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Integrity of firms’ emissions reporting in China’s early carbon markets

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The integrity of greenhouse gas emissions data is essential to assess progress towards countries’ pledges under the Paris Agreement on climate change. Building credible systems for emissions measurement, reporting and verification is challenging, especially in developing countries. Using a unique dataset from two of China’s pilot emissions trading systems (Beijing and Hubei), we compare firms’ self-reported CO2 emissions with emissions verified by third parties (‘verifiers’). In Beijing, we find that the average discrepancy fell by statistically significant levels (from 17% in 2012 to 4% in 2014 and 2015), while in Hubei it started lower and showed a statistically insignificant decrease (from 6% in 2014 to 5% in 2015). We observe no evidence of deliberate misreporting in these two pilots, and show that improvements in firms’ reporting capacity are associated with discrepancies of decreasing magnitude in Beijing. The results suggest that the administrative and firm capabilities required to support emissions trading systems in developing countries will require substantial time and effort to build.
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Articles
https://doi.org/10.1038/s41558-018-0394-4
1Research Center for Contemporary Management, Institute of Energy, Environment and Economy, Tsinghua University, Beijing, China. 2Joint Program on the
Science and Policy of Global Change, Massachusetts Institute of Technology, Cambridge, MA, USA. 3Climate Change and Energy Economics Study Center,
Economics and Management School, Wuhan University, Wuhan, China. 4Center of Hubei Cooperative Innovation for Emissions Trading System, Hubei
University of Economics, Wuhan, China. 5Sloan School of Management, Massachusetts Institute of Technology, Cambridge, MA, USA.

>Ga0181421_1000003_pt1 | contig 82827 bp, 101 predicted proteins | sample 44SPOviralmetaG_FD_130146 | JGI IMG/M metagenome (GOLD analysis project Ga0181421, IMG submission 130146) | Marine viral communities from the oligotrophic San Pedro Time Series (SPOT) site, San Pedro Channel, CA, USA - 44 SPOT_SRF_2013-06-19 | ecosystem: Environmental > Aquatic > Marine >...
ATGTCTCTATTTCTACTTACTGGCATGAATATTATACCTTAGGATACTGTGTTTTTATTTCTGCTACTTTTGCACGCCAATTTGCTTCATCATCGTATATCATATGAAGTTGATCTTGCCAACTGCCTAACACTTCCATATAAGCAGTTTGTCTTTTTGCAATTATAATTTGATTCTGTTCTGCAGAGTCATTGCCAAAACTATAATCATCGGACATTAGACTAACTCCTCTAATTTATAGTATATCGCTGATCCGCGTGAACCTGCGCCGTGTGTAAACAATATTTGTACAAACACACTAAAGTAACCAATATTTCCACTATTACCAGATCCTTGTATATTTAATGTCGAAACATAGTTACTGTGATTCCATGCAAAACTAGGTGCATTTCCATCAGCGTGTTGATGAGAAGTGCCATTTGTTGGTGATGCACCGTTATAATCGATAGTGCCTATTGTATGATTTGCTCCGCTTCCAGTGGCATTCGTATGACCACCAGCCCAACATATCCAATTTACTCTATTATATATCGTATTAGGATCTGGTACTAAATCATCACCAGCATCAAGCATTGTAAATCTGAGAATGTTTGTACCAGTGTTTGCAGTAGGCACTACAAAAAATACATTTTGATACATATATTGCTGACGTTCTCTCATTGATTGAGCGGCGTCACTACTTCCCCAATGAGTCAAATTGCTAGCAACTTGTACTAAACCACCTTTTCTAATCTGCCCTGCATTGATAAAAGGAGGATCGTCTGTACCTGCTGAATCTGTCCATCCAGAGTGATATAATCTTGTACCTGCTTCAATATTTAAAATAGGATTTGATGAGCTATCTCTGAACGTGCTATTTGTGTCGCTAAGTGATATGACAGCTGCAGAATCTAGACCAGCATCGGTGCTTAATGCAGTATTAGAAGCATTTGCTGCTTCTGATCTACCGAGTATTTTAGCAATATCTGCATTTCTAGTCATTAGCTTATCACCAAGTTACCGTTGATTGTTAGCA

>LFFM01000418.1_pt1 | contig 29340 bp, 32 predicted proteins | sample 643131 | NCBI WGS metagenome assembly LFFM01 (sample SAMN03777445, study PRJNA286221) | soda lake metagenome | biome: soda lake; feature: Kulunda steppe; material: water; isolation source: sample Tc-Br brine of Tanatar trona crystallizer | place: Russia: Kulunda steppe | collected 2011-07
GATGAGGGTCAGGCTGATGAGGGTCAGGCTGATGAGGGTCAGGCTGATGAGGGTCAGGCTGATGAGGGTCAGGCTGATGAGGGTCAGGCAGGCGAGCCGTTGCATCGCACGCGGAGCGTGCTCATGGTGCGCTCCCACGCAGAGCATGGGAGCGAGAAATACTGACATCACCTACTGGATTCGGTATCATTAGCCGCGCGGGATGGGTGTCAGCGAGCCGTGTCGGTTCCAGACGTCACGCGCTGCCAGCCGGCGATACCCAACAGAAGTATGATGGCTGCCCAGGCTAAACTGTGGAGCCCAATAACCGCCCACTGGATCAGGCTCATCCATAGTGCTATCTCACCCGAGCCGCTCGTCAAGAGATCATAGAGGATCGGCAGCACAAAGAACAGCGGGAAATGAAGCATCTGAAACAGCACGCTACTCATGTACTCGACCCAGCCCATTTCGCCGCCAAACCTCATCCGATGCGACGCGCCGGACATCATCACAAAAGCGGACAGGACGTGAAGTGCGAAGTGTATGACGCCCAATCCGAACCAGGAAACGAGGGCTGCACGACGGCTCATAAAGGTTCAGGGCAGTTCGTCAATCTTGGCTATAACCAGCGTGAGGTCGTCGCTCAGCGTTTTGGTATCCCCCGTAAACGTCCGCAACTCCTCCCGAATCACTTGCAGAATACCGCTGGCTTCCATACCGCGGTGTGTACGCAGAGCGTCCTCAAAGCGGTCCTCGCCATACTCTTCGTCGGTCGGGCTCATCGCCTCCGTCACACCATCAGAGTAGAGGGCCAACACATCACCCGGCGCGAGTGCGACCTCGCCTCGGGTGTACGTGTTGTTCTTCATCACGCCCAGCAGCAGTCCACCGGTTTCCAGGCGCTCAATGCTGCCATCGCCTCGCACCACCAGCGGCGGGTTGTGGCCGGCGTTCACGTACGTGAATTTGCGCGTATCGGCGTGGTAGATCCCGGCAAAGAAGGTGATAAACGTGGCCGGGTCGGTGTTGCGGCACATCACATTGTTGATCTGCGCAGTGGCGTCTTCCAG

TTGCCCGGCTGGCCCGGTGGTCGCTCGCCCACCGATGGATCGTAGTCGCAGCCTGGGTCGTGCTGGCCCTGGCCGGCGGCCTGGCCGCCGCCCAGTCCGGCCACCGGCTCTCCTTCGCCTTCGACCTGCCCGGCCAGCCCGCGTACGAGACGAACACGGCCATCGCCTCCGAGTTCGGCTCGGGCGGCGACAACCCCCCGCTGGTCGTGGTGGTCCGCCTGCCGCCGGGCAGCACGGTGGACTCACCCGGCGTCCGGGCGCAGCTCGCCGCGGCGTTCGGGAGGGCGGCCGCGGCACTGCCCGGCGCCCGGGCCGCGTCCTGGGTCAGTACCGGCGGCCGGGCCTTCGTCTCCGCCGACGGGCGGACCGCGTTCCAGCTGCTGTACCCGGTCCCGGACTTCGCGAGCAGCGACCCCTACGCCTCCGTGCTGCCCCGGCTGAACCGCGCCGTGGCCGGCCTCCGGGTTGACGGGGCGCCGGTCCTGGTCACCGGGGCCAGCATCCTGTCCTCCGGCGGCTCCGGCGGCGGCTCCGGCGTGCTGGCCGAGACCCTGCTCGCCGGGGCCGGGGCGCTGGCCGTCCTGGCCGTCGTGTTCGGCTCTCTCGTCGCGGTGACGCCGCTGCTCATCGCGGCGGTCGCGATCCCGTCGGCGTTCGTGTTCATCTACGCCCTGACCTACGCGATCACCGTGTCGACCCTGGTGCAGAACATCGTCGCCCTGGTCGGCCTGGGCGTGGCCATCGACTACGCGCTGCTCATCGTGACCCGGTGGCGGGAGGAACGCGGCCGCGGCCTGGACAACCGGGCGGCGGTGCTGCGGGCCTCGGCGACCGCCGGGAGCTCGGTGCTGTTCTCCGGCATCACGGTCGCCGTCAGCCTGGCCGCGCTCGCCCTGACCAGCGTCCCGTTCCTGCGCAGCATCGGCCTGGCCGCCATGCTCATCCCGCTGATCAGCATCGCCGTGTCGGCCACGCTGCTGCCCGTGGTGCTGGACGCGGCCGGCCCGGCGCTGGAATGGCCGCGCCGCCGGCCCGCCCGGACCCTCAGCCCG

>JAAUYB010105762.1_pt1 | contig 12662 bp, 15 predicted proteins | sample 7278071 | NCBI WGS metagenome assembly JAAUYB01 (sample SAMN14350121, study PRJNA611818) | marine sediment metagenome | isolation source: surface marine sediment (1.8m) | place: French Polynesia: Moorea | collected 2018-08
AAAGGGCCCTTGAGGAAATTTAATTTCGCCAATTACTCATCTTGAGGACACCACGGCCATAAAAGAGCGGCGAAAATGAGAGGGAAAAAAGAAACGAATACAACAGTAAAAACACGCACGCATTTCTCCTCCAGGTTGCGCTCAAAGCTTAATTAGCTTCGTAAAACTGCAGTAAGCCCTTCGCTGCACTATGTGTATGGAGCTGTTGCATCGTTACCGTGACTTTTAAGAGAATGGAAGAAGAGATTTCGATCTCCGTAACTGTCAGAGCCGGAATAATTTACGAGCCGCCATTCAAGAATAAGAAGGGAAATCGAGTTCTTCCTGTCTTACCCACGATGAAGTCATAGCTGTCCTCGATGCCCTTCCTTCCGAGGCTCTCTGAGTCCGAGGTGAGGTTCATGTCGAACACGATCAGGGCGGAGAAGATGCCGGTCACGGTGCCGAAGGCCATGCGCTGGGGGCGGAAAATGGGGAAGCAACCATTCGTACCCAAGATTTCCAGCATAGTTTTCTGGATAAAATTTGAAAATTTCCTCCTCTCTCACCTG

*e-mail: vkarplus@mit.edu; zhang_xl@tsinghua.edu.cn
Determining the impact of the Paris Agreement on climate
change will require confidence in the ability of nations to
accurately report emissions of greenhouse gases, most nota-
bly carbon dioxide (CO2) from industrial sources. This task is not
trivial: even in developed nations, reporting requirements are still
relatively new, while in many developing countries, few manag-
ers have heard of CO2 accounting. It is therefore of global interest
to study the progress of developing domestic capabilities in mea-
surement, reporting and verification (MRV) for CO2 emissions,
which can inform national paths to establishing effective systems.
These paths will be vital to increase transparency and accountabil-
ity—objectives that are now front and centre in the United Nations
Framework Convention on Climate Change process.
The challenge of developing reliable domestic emissions accounts
is not new, but it is often underestimated. The second Conference
of Parties in 1996 adopted the first reporting guidance for coun-
tries not covered by the Kyoto Protocol1. Twenty years later, how to
design these requirements flexibly, recognizing differences in capac-
ity, remains a major sticking point in global climate negotiations.
The implementation of these systems has been another matter
altogether. Most countries rely on data reported by emitting firms
themselves. Studies in developing countries have revealed that mis-
reporting of environmental data can be substantial2,3. On the one
hand, firms may not have the capacity to accurately measure and
report emissions, while on the other, data manipulation may be
more widespread when governments lack the funding and exper-
tise to monitor the accuracy of self-reported data. Given that these
countries account for a growing share of total global emissions, even